Supervisory Controls and Data Acquisition (SCADA) protocols are communications protocols designed for the exchange of control messages on industrial networks. Over the past three decades, several hundred of these protocols have been developed for serial, LAN, and WAN-based communications in a wide variety of industries including petrochemical, automotive, transportation, and electrical generation/distribution. SCADA MODBUS is the most widely used SCADA Protocol. This article provides an overview of the MODBUS protocol and reveals why it is also one of the most vulnerable ones to cyber attacks.
SCADA MODBUS is an application layer messaging protocol, positioned at level 7 of the OSI model. It provides client/server communication between devices connected to different types of buses or networks. Developed by Modicon published by Modicon® in 1979 for use with its programmable logic controllers (PLCs). It is a method used for transmitting information over serial lines between electronic devices. The device requesting the information is called the Modbus Master and the devices supplying information are Modbus Slaves. In a standard Modbus network, there is one Master and up to 247 Slaves, each with a unique Slave Address from 1 to 247. The Master can also write information to the Slaves.
The protocol’s simplicity and efficiency caused it to become the most widely used network protocol in the industrial manufacturing environment. It has been implemented by hundreds of vendors on thousands of different devices to transfer discrete/analog I/O and register data between control devices.
The Internet community can access MODBUS at a reserved system port 502 on the TCP/IP stack.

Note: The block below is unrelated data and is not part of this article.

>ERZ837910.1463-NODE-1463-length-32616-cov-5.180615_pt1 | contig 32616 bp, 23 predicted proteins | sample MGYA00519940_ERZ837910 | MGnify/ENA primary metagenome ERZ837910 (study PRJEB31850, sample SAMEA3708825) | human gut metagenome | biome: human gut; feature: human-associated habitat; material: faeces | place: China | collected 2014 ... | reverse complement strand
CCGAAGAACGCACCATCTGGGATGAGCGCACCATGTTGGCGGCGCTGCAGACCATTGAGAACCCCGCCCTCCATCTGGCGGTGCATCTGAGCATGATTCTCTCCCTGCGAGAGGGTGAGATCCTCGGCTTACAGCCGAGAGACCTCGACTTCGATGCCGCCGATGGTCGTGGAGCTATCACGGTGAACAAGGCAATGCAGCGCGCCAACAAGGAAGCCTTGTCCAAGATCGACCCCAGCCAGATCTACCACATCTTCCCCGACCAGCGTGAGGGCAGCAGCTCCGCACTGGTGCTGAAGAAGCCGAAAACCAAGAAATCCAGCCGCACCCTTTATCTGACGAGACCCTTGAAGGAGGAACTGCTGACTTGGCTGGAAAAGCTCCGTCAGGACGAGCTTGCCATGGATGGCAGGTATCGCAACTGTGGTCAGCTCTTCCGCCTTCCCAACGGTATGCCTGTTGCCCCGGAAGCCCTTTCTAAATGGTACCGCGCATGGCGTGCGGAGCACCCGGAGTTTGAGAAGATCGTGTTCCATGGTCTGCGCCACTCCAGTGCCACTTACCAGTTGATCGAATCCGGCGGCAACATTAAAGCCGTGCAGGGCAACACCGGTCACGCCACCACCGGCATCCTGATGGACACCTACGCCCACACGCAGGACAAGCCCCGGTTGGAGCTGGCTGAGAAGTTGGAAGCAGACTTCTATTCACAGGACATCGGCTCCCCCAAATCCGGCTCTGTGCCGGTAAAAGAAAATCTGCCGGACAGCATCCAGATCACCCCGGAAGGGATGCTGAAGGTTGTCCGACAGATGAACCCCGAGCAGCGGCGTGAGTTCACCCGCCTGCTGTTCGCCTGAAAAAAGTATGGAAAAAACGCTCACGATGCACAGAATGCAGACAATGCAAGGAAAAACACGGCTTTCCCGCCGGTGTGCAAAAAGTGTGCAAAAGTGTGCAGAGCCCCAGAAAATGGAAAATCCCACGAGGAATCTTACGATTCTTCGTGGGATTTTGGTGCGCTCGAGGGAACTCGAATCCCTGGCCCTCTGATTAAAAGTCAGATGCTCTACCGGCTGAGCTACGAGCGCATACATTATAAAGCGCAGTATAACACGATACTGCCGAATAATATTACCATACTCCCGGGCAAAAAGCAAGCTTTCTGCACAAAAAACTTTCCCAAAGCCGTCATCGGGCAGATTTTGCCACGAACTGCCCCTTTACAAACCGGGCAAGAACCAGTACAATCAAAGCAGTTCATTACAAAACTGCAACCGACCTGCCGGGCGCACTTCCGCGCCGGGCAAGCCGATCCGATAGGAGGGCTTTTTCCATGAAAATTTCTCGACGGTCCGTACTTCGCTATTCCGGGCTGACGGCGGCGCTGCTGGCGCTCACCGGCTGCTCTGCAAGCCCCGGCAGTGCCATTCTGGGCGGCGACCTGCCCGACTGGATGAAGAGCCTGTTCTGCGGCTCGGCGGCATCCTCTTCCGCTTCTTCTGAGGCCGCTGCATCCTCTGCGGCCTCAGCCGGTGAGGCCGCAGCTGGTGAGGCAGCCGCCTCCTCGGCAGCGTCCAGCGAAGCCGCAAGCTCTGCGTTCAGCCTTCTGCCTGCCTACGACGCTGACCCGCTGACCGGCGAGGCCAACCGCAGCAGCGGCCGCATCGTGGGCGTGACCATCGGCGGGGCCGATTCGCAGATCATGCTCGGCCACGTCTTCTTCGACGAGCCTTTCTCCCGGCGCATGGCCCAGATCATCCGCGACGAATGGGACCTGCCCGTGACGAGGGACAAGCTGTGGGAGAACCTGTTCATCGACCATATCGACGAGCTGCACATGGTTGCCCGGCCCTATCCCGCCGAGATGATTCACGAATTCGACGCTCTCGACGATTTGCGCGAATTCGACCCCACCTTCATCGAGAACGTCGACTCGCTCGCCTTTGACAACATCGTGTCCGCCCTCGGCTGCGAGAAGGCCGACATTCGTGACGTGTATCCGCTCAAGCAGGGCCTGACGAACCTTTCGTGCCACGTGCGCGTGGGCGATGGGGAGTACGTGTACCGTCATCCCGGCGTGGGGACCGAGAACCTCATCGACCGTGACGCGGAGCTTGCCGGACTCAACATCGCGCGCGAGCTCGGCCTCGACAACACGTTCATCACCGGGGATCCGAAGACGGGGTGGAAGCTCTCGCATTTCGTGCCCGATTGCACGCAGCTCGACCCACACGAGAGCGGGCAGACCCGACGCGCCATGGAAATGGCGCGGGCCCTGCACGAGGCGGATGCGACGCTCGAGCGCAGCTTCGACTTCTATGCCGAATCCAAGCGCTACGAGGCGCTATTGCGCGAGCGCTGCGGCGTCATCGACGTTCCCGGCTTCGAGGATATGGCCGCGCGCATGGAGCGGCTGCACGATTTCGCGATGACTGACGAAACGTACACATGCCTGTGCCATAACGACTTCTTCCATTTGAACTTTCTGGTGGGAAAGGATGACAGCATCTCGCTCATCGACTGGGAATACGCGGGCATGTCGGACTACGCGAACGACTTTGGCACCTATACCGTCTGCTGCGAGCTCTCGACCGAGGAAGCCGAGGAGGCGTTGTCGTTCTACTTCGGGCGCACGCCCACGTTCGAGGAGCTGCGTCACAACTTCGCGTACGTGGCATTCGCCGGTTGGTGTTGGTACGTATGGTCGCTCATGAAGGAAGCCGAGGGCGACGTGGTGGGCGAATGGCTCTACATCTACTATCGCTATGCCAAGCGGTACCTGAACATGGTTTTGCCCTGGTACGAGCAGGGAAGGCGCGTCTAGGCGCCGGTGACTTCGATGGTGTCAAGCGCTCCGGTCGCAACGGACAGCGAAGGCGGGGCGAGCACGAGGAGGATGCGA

A simple request-reply scheme is used for all MBAP transactions. The client (also known as master) device initiates a request and the server (also known as slave) replies. For example, when a Human Machine Interface (HMI) workstation requires a value from a PLC it sends a request message to start the data transfer process. The PLC then sends a response providing the requested information. In this situation, the device running the HMI is acting as the client/master and the PLC is acting as the server/slave. Each message contains a function code that is set by the client/master and indicates to the server/slave what kind of action to perform. Function codes are the number tells the slave which table to access and whether to read from or write to the table.
Following a request, there are 4 possible outcomes from the slave:
- The request is successfully processed by the slave and a valid response is sent.
- The request is not received by the slave, therefore no response is sent.
- The request is received by the slave with a parity, CRC or LRC error. The slave ignores the request and sends no response.
- The request is received without an error, but cannot be processed by the slave for another reason. The slave replies with an exception response.
An example of exception code:
02-Illegal Data Address-The data address received in the query is not an allowable address for the slave will generate exception 02.
SCADA MODBUS/TCP protocol vulnerabilities:
The MODBUS/TCP protocol implementation contains multiple vulnerabilities that could allow an attacker to perform reconnaissance activity or issue arbitrary commands.
- Lack of Confidentiality: All MODBUS messages are transmitted in clear text across the transmission media.
- Lack of Integrity: There are no integrity checks built into the MODBUS application protocol. As a result, it depends on lower layer protocols to preserve integrity
- Lack of Authentication: There is no authentication at any level of the MODBUS protocol. One possible exception is some undocumented programming commands.
- Simplistic Framing: MODBUS/TCP frames are sent over established TCP connections. While such connections are usually reliable, they have a significant drawback. TCP connection is more reliable than UDP but the guarantee is not complete.
- Lack of Session Structure: Like many request/response protocols (i.e. SNMP, HTTP, etc.) MODBUS/TCP consists of short-lived transactions where the master initiates a request to the slave that results in a single action. When combined with the lack of authentication and poor TCP initial sequence number (ISN) generation in many embedded devices, it becomes possible for attackers to inject commands with no knowledge of the existing session.